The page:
- The Bluest Eye, by Toni Morrison
Reasons: Offensive language, sexually explicit, unsuited to age group, violence
- The Absolutely True Diary of a Part-Time Indian, by Sherman Alexie
Reasons: Drugs/alcohol/smoking, offensive language, racism, sexually explicit, unsuited to age group
- Fifty Shades of Grey, by E.L. James
Reasons: Nudity, offensive language, religious viewpoint, sexually explicit, unsuited to age group
- The Hunger Games, by Suzanne Collins
Reasons: Religious viewpoint, unsuited to age group
- A Bad Boy Can Be Good for A Girl, by Tanya Lee Stone
Reasons: Drugs/alcohol/smoking, nudity, offensive language, sexually explicit
- Looking for Alaska, by John Green
Reasons: Drugs/alcohol/smoking, sexually explicit, unsuited to age group
- The Perks of Being a Wallflower, by Stephen Chbosky
Reasons: drugs/alcohol/smoking, homosexuality, sexually explicit, unsuited to age group
- Bless Me Ultima, by Rudolfo Anaya
Reasons: Occult/Satanism, offensive language, religious viewpoint, sexually explicit
- Bone (series), by Jeff Smith
Reasons: Political viewpoint, racism, violence
For more information check out bannedbooksweek.org and for additional lists of recent and classic titles that have been challenged or banned in communities across the country check out The American Library Association’s Frequently Challenged Books page.
As mentioned in the Law School’s Spotlight series last week, the Avon Global Center for Women and Justice and the International Human Rights Clinic, both of Cornell Law School, and the Center for Law and Justice recently released a new handbook on juvenile law in Zambia.
The Handbook on Juvenile Law in Zambia, co-authored by students Chris Sarma ’15 and Amy Stephenson ’15, is the first handbook of its kind on Zambian juvenile law. For more information on the background of the handbook check out the previously mentioned Spotlight article, but also you can also view the handbook itself on Scholarship@Cornell Law.
From the the abstract:
Juveniles who come into contact with the law are a particularly vulnerable group. They may be victims of abuse, in moral danger and in need of care, or unaware of their rights when they are accused of committing a crime. Zambia’s domestic laws recognize this vulnerability of juveniles and grant them special legal protections. One ongoing challenge for juvenile protection is the lack of a compendium on Zambian juvenile law.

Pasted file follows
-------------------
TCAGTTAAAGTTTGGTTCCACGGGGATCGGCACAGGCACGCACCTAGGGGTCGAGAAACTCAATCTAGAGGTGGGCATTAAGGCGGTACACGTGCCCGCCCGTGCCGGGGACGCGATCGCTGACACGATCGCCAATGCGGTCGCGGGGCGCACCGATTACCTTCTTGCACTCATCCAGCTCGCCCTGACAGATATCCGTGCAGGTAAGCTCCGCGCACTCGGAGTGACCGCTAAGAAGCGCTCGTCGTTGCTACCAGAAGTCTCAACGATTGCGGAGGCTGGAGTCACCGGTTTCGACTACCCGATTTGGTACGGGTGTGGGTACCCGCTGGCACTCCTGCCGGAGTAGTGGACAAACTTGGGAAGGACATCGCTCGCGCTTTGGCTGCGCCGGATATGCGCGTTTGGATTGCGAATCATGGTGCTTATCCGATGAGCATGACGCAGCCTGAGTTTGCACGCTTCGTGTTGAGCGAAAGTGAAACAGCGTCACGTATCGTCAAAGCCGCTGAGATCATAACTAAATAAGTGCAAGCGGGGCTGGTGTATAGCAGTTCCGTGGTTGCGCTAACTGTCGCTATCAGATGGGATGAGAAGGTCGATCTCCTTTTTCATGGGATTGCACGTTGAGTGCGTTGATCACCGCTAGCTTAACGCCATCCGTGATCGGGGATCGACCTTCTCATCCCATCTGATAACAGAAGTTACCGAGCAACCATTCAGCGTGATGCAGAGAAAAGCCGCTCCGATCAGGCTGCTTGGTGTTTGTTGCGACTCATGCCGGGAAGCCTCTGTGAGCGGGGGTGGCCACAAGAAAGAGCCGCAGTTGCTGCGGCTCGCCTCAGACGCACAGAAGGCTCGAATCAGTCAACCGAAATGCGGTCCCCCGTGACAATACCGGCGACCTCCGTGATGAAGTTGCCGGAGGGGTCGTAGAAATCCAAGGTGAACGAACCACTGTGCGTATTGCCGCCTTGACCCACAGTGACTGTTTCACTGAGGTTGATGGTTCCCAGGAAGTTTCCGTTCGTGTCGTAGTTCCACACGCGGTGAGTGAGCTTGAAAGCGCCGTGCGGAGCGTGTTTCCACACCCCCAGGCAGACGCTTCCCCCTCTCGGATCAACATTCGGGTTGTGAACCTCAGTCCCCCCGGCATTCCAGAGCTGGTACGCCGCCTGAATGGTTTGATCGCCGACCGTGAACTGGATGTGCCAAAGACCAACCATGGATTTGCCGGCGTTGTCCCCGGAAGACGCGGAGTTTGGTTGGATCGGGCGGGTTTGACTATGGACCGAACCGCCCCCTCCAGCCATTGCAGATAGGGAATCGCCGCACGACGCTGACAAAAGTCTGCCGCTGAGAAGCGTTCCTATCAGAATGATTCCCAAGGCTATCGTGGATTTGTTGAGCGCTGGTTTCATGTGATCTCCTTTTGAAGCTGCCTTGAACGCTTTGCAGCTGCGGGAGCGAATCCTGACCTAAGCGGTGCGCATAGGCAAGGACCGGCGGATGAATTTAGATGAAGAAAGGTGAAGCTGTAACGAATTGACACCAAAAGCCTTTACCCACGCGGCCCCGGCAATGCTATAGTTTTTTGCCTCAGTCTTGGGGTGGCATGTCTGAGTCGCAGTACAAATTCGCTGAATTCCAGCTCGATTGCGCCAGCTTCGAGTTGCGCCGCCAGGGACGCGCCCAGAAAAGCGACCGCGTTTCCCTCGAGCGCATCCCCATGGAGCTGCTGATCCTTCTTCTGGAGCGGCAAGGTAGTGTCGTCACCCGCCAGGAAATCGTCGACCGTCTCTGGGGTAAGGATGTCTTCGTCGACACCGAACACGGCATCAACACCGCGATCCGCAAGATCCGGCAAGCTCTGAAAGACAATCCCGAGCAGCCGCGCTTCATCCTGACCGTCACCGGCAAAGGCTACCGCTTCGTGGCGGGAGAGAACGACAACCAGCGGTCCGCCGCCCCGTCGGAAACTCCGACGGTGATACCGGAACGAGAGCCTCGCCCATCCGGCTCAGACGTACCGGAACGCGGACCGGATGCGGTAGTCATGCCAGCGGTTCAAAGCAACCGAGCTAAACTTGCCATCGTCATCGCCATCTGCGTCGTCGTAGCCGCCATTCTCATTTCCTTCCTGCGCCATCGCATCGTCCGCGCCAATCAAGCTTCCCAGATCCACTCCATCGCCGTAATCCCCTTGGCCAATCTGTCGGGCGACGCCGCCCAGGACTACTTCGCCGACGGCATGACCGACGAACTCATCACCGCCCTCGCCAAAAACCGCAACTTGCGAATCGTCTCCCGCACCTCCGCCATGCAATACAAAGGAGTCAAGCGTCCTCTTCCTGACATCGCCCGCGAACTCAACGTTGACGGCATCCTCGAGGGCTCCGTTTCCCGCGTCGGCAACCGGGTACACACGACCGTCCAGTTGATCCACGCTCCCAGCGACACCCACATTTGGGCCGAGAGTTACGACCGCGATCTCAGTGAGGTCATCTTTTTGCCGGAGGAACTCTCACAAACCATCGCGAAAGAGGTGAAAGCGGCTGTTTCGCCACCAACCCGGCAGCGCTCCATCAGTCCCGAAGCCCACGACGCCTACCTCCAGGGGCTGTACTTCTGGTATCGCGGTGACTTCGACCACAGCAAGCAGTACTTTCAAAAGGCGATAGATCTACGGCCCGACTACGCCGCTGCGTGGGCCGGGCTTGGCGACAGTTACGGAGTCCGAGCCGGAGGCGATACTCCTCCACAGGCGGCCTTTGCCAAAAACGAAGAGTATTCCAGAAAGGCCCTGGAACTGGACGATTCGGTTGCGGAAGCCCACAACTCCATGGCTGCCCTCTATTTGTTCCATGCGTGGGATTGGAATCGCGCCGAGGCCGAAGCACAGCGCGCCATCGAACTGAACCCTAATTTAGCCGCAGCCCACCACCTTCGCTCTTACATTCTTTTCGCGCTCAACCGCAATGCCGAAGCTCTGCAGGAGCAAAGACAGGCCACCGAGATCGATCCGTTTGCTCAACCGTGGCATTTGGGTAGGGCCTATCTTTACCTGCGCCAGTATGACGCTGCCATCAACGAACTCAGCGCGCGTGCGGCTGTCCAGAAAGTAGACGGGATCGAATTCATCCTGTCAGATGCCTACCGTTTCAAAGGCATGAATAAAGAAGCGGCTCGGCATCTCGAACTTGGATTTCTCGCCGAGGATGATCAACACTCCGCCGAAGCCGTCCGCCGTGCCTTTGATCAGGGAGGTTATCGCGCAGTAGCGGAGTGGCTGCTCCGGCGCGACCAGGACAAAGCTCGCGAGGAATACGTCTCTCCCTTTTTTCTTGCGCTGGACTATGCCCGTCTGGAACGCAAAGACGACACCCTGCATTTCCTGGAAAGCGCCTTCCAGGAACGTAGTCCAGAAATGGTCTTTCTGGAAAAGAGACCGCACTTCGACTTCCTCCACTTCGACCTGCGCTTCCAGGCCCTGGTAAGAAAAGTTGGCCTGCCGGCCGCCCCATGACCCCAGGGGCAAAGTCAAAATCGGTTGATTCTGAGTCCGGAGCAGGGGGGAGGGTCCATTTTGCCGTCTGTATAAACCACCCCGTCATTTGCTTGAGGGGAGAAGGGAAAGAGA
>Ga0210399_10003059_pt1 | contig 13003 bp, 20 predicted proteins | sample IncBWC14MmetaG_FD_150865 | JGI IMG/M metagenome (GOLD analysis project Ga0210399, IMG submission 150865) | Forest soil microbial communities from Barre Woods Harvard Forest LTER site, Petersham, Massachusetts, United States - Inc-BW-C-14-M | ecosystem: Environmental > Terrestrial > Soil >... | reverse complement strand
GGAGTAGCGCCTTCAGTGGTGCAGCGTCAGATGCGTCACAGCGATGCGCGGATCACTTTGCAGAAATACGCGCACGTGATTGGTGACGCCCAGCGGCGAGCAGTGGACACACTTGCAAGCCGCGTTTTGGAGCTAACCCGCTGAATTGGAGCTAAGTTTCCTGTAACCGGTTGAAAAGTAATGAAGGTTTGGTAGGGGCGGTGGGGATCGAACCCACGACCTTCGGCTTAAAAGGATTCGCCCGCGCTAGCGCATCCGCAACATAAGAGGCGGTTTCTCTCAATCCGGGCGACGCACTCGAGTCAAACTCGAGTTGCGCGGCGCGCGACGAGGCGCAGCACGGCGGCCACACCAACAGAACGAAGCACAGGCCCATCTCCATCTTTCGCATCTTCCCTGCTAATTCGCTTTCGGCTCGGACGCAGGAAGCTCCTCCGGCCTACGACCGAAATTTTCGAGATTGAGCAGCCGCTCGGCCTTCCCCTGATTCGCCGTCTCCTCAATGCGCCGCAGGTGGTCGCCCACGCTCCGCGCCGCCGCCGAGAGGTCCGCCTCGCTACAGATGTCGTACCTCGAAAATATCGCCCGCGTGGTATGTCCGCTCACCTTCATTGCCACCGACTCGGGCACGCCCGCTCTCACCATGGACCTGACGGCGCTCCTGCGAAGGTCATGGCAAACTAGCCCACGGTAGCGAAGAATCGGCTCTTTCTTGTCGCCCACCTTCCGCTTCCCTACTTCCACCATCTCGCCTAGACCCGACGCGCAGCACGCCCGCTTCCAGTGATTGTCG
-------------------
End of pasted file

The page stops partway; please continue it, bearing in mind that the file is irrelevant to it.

To improve access to information on Zambian juvenile law, the Center for Law and Justice and Cornell Law School’s International Human Rights Clinic have co-authored this juvenile law handbook. The handbook offers a compendium of Zambian juvenile law, including the processing of juveniles in the criminal justice system. It synthesizes relevant constitutional and statutory law, case law, and international human rights law and highlights best practices that practitioners may consider when working on matters involving juveniles.
This handbook serves as a reminder that legal practitioners, judicial officers, and citizens alike are responsible for protecting the rights of juveniles. I hope that judges, magistrates, prosecutors, and legal officers will make frequent use of this handbook. Doing so will help to ensure that juveniles in Zambia are able to access justice through the courts.
For more on the latest scholarly articles from the law school faculty visit the repository at Scholarship@Cornell Law.
Every month the Cornell Law Library adds new titles to its collection. The most recent additions for 2014 are posted, here. A few highlights from this month’s additions are featured below.
Welcome new and returning students! Whether you are brand new or returning for another year it never hurts to have a refresher on all the services the Cornell Law Library has to offer. For starters we recommend checking out our research guide Using the Law Library 101. You’ll find information on everything from hours of operation and collections to scheduling personalized research consultations.